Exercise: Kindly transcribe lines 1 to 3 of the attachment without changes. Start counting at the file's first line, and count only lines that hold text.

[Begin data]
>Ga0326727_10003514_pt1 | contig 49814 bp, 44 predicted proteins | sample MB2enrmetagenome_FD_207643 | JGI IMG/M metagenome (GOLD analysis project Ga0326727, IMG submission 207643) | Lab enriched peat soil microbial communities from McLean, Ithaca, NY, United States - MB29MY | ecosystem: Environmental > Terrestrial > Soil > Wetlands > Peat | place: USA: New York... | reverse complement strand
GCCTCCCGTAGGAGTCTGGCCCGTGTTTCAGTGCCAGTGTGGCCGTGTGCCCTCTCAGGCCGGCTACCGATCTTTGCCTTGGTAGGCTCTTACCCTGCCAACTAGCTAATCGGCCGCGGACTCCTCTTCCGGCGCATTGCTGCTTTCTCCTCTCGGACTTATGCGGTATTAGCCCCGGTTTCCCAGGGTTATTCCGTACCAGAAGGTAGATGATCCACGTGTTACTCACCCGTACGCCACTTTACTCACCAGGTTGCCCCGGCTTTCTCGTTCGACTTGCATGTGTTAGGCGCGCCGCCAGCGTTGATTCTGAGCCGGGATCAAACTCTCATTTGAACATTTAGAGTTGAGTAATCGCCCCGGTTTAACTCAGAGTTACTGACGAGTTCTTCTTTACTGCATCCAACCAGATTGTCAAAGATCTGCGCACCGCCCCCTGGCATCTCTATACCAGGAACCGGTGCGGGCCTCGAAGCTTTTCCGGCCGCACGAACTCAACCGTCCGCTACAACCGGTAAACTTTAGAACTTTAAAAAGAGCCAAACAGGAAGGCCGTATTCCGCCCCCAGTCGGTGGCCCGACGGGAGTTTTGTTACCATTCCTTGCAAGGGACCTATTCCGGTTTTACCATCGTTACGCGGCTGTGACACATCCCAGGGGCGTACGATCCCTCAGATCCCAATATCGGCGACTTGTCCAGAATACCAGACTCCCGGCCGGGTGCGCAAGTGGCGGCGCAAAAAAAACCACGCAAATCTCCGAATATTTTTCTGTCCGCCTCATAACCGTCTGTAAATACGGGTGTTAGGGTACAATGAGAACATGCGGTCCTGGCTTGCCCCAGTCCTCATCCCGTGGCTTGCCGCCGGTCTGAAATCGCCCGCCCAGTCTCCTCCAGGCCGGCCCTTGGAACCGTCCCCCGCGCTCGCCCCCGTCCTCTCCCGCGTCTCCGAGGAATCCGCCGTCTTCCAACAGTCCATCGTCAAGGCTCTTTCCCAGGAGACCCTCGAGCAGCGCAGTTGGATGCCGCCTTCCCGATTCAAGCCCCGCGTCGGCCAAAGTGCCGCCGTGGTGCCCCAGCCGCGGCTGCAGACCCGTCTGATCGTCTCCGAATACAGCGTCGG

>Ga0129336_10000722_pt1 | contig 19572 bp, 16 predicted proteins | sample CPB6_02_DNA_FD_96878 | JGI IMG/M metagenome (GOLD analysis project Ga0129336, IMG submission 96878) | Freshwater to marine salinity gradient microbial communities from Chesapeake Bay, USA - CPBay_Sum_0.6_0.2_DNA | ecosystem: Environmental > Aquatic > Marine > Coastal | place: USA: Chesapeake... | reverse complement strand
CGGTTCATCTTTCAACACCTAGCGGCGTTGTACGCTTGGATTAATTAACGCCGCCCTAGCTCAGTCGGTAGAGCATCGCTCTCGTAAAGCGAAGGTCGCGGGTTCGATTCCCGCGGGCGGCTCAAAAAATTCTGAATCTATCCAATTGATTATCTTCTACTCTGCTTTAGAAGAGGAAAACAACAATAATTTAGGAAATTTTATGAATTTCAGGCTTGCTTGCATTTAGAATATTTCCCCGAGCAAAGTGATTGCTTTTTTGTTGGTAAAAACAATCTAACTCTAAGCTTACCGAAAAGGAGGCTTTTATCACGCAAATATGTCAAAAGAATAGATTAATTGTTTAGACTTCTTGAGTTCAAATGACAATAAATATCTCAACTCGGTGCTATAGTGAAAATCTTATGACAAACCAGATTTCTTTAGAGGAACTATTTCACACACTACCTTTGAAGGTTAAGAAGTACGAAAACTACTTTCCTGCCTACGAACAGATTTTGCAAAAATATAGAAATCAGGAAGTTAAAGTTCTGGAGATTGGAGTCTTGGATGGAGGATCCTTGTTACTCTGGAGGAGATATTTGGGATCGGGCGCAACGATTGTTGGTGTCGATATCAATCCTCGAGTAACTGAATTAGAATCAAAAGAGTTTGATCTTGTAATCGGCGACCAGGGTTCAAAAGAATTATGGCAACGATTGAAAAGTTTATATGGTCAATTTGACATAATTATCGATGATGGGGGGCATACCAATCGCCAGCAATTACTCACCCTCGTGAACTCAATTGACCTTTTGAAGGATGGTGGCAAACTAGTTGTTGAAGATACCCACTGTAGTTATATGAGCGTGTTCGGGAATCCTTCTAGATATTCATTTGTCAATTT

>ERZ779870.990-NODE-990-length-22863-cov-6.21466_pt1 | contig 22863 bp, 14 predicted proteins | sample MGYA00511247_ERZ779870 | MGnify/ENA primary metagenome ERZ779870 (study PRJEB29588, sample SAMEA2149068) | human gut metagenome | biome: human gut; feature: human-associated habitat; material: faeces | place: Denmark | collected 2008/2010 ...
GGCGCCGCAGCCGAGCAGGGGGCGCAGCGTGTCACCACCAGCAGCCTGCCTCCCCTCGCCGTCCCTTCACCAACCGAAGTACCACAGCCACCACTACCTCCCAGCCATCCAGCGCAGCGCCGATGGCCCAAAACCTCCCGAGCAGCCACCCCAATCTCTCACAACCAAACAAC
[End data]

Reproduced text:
>Ga0326727_10003514_pt1 | contig 49814 bp, 44 predicted proteins | sample MB2enrmetagenome_FD_207643 | JGI IMG/M metagenome (GOLD analysis project Ga0326727, IMG submission 207643) | Lab enriched peat soil microbial communities from McLean, Ithaca, NY, United States - MB29MY | ecosystem: Environmental > Terrestrial > Soil > Wetlands > Peat | place: USA: New York... | reverse complement strand
GCCTCCCGTAGGAGTCTGGCCCGTGTTTCAGTGCCAGTGTGGCCGTGTGCCCTCTCAGGCCGGCTACCGATCTTTGCCTTGGTAGGCTCTTACCCTGCCAACTAGCTAATCGGCCGCGGACTCCTCTTCCGGCGCATTGCTGCTTTCTCCTCTCGGACTTATGCGGTATTAGCCCCGGTTTCCCAGGGTTATTCCGTACCAGAAGGTAGATGATCCACGTGTTACTCACCCGTACGCCACTTTACTCACCAGGTTGCCCCGGCTTTCTCGTTCGACTTGCATGTGTTAGGCGCGCCGCCAGCGTTGATTCTGAGCCGGGATCAAACTCTCATTTGAACATTTAGAGTTGAGTAATCGCCCCGGTTTAACTCAGAGTTACTGACGAGTTCTTCTTTACTGCATCCAACCAGATTGTCAAAGATCTGCGCACCGCCCCCTGGCATCTCTATACCAGGAACCGGTGCGGGCCTCGAAGCTTTTCCGGCCGCACGAACTCAACCGTCCGCTACAACCGGTAAACTTTAGAACTTTAAAAAGAGCCAAACAGGAAGGCCGTATTCCGCCCCCAGTCGGTGGCCCGACGGGAGTTTTGTTACCATTCCTTGCAAGGGACCTATTCCGGTTTTACCATCGTTACGCGGCTGTGACACATCCCAGGGGCGTACGATCCCTCAGATCCCAATATCGGCGACTTGTCCAGAATACCAGACTCCCGGCCGGGTGCGCAAGTGGCGGCGCAAAAAAAACCACGCAAATCTCCGAATATTTTTCTGTCCGCCTCATAACCGTCTGTAAATACGGGTGTTAGGGTACAATGAGAACATGCGGTCCTGGCTTGCCCCAGTCCTCATCCCGTGGCTTGCCGCCGGTCTGAAATCGCCCGCCCAGTCTCCTCCAGGCCGGCCCTTGGAACCGTCCCCCGCGCTCGCCCCCGTCCTCTCCCGCGTCTCCGAGGAATCCGCCGTCTTCCAACAGTCCATCGTCAAGGCTCTTTCCCAGGAGACCCTCGAGCAGCGCAGTTGGATGCCGCCTTCCCGATTCAAGCCCCGCGTCGGCCAAAGTGCCGCCGTGGTGCCCCAGCCGCGGCTGCAGACCCGTCTGATCGTCTCCGAATACAGCGTCGG

>Ga0129336_10000722_pt1 | contig 19572 bp, 16 predicted proteins | sample CPB6_02_DNA_FD_96878 | JGI IMG/M metagenome (GOLD analysis project Ga0129336, IMG submission 96878) | Freshwater to marine salinity gradient microbial communities from Chesapeake Bay, USA - CPBay_Sum_0.6_0.2_DNA | ecosystem: Environmental > Aquatic > Marine > Coastal | place: USA: Chesapeake... | reverse complement strand